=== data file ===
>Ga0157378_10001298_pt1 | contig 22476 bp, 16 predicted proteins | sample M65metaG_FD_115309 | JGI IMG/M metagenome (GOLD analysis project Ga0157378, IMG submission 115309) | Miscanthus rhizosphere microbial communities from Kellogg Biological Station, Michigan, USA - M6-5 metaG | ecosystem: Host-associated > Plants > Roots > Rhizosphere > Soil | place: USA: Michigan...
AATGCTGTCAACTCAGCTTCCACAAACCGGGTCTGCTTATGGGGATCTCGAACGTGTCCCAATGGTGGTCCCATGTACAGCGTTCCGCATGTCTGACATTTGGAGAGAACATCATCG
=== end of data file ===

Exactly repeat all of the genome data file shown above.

>Ga0157378_10001298_pt1 | contig 22476 bp, 16 predicted proteins | sample M65metaG_FD_115309 | JGI IMG/M metagenome (GOLD analysis project Ga0157378, IMG submission 115309) | Miscanthus rhizosphere microbial communities from Kellogg Biological Station, Michigan, USA - M6-5 metaG | ecosystem: Host-associated > Plants > Roots > Rhizosphere > Soil | place: USA: Michigan...
AATGCTGTCAACTCAGCTTCCACAAACCGGGTCTGCTTATGGGGATCTCGAACGTGTCCCAATGGTGGTCCCATGTACAGCGTTCCGCATGTCTGACATTTGGAGAGAACATCATCG